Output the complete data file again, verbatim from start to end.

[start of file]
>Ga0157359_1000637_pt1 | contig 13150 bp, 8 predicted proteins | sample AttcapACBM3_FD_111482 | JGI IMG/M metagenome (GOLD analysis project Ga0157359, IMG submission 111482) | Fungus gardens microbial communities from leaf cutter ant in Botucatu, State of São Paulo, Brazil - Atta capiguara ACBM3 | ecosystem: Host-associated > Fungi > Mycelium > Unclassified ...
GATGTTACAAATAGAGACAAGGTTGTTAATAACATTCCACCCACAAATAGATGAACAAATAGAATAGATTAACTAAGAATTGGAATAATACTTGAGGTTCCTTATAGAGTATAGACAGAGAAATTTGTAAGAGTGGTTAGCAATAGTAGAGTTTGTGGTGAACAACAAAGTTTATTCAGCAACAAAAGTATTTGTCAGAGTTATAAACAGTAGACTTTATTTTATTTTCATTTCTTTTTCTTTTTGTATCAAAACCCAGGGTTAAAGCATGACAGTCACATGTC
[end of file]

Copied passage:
>Ga0157359_1000637_pt1 | contig 13150 bp, 8 predicted proteins | sample AttcapACBM3_FD_111482 | JGI IMG/M metagenome (GOLD analysis project Ga0157359, IMG submission 111482) | Fungus gardens microbial communities from leaf cutter ant in Botucatu, State of São Paulo, Brazil - Atta capiguara ACBM3 | ecosystem: Host-associated > Fungi > Mycelium > Unclassified ...
GATGTTACAAATAGAGACAAGGTTGTTAATAACATTCCACCCACAAATAGATGAACAAATAGAATAGATTAACTAAGAATTGGAATAATACTTGAGGTTCCTTATAGAGTATAGACAGAGAAATTTGTAAGAGTGGTTAGCAATAGTAGAGTTTGTGGTGAACAACAAAGTTTATTCAGCAACAAAAGTATTTGTCAGAGTTATAAACAGTAGACTTTATTTTATTTTCATTTCTTTTTCTTTTTGTATCAAAACCCAGGGTTAAAGCATGACAGTCACATGTC